Nov 2021

The Baking Club


Anstey 2 v Market Harborough 3
Score: 0-4

By Rene Butler


When playing a late Autumn fixture in a church hall you should bring an extra layer of clothing, suitable for fighting off two and a half hours’ worth of cold at the chess board.

For Anstey’s new venue, a Methodist Church in the centre of the village, just bring t-shirt, shorts and flip-flops. It is that sweltering.

Playing tables are positioned with the away teams facing the altar.
Thankfully for Harborough Three we required no holy intervention. It was a straightforward victory against a mainly inexperienced Anstey Second Team.

John Oliver, with the white pieces faced Anstey’s, Mike Griffiths, the only Anstey player with any tangible chess experience. John opened with d4. Everything steady. The middle game seemed to consist of equal trades other than John profiting from a central Pawn without reply, something that provided a pivotal advantage once a Rook and Pawn end game was reached. Immediately after his win, John departed. Yes, the heat. Not even his good friend John Robinson playing a social game on the other side of the hall was enough to keep him back. Robinson has been recruited to play for Anstey’s First Team and will be an asset for the inexperienced players who have recently joined the club.

Robinson sat next to a bumper book of his own chess games, was the picture of concentration. Something of a chess journeyman, he counts The Leicestershire Club, Highcross, Wigston, Braunstone and Syston as former homes and is said to have a scorecard for every single league game he’s played, dating back to the 1950s.

At the other end of the chess mileage spectrum, Harborough’s Gary Joy as White, won on board three after employing the London System against his young opponent. Joy said: “The opening was pretty even but in the middle game we both pushed with some offensive tactics. I gave up a Rook-fork for a discovered check and a second Queen.”

Analysing the game that evening, Gary noticed he had illegally castled. The matter was brought to Anstey’s attention, with secretary Ben Vaughn concluding nothing could be done after the game.

The two captains met on board four. Oskar Rudczenko as White against René Butler. Rudczenko opened with d4, nc3 and e4. Unwittingly, my reply was the French Defence: Winawer Variation.

Seizing on an early blunder from Rudczenko, my Queen was able to capture a Pawn, then a Knight with check. White’s dark squared Bishop on b4 which had begun the sequence by taking my Bishop in error, was removed also. A further free Pawn grab on b2 was declined as I did not want White to have a semi-open file for his Rook.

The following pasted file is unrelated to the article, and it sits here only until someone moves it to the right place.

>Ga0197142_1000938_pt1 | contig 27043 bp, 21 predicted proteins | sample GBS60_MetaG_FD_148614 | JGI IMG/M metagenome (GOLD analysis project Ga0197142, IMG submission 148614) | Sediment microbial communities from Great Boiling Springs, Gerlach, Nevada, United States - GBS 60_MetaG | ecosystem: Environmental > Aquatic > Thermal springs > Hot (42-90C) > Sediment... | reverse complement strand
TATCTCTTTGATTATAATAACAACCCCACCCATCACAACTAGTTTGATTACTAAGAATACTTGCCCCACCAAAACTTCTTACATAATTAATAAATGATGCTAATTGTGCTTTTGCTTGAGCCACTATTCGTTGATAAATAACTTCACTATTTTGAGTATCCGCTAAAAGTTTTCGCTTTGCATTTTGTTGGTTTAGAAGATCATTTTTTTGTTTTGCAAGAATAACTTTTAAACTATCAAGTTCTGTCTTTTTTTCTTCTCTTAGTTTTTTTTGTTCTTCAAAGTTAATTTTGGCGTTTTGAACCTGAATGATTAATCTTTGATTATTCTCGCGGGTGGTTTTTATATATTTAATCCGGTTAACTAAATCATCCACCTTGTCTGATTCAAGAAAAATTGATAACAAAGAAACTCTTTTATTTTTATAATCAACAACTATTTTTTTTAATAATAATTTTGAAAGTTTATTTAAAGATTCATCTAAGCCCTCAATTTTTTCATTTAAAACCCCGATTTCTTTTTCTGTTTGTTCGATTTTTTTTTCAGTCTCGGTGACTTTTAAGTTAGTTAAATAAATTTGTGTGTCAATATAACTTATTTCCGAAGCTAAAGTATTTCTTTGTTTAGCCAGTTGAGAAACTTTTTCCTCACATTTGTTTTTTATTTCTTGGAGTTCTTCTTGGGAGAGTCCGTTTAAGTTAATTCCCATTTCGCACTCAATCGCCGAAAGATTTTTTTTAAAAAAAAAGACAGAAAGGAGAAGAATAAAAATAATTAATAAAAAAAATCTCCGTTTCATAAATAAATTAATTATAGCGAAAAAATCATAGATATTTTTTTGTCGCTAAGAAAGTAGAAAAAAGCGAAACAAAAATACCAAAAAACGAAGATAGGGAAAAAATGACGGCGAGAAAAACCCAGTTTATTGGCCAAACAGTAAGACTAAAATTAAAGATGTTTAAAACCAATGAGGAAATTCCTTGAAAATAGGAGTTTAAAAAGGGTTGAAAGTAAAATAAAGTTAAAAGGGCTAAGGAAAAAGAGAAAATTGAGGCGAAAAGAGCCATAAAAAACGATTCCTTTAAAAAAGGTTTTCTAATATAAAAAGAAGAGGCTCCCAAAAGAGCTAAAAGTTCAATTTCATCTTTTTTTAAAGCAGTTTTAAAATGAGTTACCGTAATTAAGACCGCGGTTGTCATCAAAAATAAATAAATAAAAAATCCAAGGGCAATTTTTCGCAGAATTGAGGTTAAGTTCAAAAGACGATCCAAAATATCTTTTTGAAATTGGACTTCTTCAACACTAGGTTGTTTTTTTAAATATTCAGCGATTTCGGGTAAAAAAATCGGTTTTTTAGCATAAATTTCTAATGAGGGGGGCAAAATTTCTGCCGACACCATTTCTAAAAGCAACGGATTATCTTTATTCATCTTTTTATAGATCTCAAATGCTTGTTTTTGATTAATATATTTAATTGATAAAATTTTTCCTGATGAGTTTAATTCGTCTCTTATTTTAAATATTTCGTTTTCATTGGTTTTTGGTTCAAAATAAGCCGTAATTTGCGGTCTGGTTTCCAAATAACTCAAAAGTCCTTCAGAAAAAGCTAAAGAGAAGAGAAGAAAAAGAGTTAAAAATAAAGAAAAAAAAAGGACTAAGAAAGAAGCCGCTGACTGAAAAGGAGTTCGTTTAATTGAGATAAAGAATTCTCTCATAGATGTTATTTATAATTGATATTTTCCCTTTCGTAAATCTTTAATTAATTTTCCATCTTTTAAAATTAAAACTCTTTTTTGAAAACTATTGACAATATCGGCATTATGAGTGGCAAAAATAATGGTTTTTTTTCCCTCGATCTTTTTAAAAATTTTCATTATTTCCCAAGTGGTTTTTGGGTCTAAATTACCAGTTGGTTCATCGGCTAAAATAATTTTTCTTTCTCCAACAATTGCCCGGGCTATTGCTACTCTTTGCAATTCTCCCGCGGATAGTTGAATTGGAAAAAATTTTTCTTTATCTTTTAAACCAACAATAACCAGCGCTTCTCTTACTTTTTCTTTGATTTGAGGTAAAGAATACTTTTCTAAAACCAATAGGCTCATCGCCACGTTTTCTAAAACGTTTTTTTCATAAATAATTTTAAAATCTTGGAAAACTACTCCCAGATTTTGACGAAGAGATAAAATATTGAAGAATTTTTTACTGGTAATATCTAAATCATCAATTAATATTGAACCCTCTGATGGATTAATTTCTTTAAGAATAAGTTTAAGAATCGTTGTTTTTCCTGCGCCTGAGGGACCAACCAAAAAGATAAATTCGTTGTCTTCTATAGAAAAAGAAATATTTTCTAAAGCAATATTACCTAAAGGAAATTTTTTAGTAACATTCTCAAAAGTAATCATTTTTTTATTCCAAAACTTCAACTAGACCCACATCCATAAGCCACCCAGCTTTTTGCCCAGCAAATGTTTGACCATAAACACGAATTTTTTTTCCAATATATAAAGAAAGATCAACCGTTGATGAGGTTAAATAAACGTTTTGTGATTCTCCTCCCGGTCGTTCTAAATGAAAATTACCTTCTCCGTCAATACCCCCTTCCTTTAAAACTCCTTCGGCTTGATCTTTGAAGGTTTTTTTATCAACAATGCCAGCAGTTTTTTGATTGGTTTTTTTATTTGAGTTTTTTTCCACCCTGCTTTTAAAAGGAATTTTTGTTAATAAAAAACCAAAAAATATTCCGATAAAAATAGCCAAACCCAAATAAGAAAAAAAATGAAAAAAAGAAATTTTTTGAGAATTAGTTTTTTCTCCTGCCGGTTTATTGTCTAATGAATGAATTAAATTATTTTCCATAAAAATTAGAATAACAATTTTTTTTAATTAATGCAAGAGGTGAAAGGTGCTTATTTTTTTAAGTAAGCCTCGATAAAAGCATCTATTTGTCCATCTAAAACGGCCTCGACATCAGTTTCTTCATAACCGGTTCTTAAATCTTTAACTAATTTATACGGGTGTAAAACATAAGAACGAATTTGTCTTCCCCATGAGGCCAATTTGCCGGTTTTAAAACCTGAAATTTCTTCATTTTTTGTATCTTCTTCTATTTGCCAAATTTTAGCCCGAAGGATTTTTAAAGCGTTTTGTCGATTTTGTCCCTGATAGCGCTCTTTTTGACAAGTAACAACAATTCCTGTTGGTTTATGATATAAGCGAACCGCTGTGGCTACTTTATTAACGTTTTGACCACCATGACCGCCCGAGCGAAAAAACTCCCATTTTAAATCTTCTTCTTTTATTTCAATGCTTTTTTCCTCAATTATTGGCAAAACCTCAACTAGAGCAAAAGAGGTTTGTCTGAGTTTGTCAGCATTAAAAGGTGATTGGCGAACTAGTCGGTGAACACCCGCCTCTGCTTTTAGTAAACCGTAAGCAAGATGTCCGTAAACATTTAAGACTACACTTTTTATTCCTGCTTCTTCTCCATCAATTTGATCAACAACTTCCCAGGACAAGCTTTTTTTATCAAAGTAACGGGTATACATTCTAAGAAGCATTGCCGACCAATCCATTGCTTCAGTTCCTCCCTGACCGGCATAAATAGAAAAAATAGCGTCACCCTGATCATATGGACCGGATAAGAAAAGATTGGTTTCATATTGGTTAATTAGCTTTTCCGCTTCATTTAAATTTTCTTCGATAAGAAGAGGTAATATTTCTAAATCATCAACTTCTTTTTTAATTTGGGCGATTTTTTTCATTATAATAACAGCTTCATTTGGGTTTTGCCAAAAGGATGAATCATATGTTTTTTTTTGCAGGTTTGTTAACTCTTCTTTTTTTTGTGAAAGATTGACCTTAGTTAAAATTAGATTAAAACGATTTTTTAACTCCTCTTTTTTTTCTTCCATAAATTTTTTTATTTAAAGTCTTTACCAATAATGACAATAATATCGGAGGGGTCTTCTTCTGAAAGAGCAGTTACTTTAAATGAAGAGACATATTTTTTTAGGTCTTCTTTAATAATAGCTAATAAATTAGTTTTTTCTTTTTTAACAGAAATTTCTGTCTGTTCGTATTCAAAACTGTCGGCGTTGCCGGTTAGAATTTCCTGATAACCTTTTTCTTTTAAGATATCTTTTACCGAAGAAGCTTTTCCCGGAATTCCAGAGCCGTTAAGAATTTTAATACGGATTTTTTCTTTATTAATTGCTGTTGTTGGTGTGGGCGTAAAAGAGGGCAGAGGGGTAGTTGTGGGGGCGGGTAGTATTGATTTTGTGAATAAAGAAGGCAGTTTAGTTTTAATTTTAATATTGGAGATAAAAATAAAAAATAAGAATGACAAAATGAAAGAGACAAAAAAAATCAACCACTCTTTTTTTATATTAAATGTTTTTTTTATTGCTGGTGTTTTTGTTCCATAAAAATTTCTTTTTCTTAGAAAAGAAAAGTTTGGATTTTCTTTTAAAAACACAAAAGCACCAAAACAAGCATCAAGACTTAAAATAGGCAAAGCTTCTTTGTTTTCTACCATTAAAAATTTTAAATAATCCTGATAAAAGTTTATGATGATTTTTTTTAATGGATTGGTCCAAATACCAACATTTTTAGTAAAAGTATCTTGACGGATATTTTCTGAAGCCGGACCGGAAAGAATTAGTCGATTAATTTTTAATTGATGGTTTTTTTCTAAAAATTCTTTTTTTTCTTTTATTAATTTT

The remainder of the game involved White’s Queen zooming around hunting for tactics, all moves were defended until a lapse in concentration almost opened the door ajar for White. Further material was won for Black before belatedly casting on move 26. White’s response was to resign knowing there was no way through being down a Knight, Bishop and Pawn.

The match result was completed by Amrik Tahim on board two. An impressive outcome given Amrik’s travels that day. Harborough to Bradford, Bradford to Liverpool, Liverpool to Anstey. Just as remarkable was the fact our board two remained sat in his suit jacket. Calories burned 2,400.

Amrik replied to e4 with e5 and soon took control of the game, winning a Rook, Bishop and numerous Pawns. Multiple checkmate threats with his Queen and light squared Bishop were created. It was a won game. Then, the road miles began to take their toll. White’s Queen checked and annexed a Rook. Was the comeback on? No. Amrik refuelled the mind and forced an exchange of Queens prompting White to chuck in the towel. Four nil to Harborough and another wave of redemption given Anstey’s 2 ½ v 1 ½ success over us before lockdown – not that we were sweating it.

Credit to Anstey for finding the premises – a near impossible task for a chess club given room hire fees. No doubt the heat situation will be remedied, possibly when the gas bill arrives. Perhaps a friendly can be arranged at some stage…given the influx of new faces at both clubs.